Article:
Last Updated on January 22, 2022 by Heather Hart, ACSM EP, CSCS
After months of ongoing issues with my feet, I finally made the realization that I needed to vary my running footwear from its then current routine. But as I stood staring into the abyss that is my running shoe closet, I realized that I had what felt like hundreds of road and gym shoes, but only three pairs of trail shoes. One pair was not nearly enough “shoe” for long distance, and the other two were the shoes I believed to be guilty of giving me the issues in the first place.
I realize that sounds utterly ridiculous to you non-runners, but trust me when I say this is completely normal, especially those of us who “run for a living” albeit in my case, it’s in a very round about way (I’m not winning races. Just writing about them.) It would be akin to opening your closet full of clothes and declaring you have “nothing to wear”. I mean, technically, you have plenty to wear…but nothing that fits your specific needs for that day. The running shoe struggle is real.
So here I was in a predicament where I needed some new shoes, and I needed them fast. It was time to dig out the debit card and head to my local running shop (Black Dog Running Company, if you are ever in town, you should stop by and check them out!)
As I walked into the store I declared boldly with the authority of a blogger who reviews shoes often and seemingly knows her stuff “I need new trail shoes. I DO NOT want HOKAs. Anything but HOKAs.” BDRC had become notorious for putting local runners in HOKAs…or local runners had become notorious for heading to BDRC specifically seeking out HOKAs, I’m not sure. But seemingly half of our local running group was suddenly sporting HOKAs, and for good reason, of course, they truly do work for people. Heck, the owner even named his new puppy, a black lab of course, Hoka. Isn’t she cute?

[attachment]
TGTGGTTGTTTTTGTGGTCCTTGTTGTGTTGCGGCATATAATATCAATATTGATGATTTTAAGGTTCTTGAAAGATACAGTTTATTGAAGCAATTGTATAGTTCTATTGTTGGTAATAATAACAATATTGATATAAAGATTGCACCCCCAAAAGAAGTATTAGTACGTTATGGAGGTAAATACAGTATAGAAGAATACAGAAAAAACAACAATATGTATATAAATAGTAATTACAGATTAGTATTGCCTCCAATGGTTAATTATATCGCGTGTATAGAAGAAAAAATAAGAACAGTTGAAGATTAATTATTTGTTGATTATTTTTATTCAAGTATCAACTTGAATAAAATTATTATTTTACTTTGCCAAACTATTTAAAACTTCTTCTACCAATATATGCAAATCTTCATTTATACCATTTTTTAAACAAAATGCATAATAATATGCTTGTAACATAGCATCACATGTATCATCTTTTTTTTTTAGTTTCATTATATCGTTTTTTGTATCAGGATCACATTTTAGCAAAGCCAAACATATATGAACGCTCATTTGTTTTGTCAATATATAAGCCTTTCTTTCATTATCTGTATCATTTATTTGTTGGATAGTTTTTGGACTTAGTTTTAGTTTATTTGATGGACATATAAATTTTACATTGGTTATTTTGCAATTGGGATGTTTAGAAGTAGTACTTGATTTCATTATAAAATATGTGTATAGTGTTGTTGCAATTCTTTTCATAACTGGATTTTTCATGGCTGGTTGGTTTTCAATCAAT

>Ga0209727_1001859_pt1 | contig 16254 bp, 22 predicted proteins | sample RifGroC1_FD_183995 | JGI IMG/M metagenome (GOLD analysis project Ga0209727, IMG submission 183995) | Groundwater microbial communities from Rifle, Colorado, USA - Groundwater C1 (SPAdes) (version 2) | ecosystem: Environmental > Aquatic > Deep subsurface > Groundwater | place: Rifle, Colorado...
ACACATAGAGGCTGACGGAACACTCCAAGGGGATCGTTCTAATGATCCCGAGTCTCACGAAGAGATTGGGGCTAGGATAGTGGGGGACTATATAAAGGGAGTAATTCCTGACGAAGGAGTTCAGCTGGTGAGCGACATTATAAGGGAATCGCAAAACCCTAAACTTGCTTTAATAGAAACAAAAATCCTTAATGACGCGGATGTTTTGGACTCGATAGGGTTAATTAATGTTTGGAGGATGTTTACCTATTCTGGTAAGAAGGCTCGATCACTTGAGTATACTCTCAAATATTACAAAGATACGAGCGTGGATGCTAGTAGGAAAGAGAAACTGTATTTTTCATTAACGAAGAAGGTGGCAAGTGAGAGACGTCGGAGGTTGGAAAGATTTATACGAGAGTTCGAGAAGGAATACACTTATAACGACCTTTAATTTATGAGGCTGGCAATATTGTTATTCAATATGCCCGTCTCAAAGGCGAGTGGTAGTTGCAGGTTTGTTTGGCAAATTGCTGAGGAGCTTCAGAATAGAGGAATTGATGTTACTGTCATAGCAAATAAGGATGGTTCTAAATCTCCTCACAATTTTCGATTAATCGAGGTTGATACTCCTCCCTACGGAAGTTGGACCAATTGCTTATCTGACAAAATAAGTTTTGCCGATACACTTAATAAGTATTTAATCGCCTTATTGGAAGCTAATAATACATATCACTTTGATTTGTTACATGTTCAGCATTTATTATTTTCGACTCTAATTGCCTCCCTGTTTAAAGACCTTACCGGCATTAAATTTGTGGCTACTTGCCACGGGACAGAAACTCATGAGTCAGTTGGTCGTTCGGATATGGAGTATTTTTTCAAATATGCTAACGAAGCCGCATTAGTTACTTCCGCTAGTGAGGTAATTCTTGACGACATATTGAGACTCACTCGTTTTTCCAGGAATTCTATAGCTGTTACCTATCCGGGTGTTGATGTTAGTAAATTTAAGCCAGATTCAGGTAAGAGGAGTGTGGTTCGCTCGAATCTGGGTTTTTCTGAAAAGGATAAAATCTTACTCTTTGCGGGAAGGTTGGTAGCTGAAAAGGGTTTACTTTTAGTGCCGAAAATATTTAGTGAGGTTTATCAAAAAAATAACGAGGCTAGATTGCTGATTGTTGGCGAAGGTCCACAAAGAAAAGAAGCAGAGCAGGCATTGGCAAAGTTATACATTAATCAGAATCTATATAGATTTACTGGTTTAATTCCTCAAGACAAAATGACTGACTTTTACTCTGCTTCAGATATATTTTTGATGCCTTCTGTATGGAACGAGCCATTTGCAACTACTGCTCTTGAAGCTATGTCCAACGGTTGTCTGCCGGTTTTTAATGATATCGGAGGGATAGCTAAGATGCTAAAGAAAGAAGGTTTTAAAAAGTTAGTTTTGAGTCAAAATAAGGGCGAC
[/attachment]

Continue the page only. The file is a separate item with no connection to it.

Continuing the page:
But I hadn’t had the most positive experience with HOKAs in the past, and I didn’t want to go down that road again. Daniel Brass, the owner of BDRC, had me try on a few other pairs of shoes, none of which I was completely sold on, before suggesting that maybe I just *try on* a pair of HOKA Challenger ATR 2’s. After all, a quick jaunt around the parking lot wouldn’t hurt anything, right?
Long story short, I bought the HOKAs. Proverbial foot in mouth. And I surprisingly really, truly enjoy them. Borderline love, but not quite. Let me tell you about it.
Weight: 7.8 oz (based on Women’s size 9)
Offset: 5 mm (Forefoot: 23 mm/Heel: 28 mm)
- Closed Air Mesh Upper Provides Added Protection on the Trail
- Seamless No-Sew Midfoot Support
- Ortholite® Insole
- Early Stage Meta-Rocker
- Oversize EVA Midsole Provides Lightweight Cushioning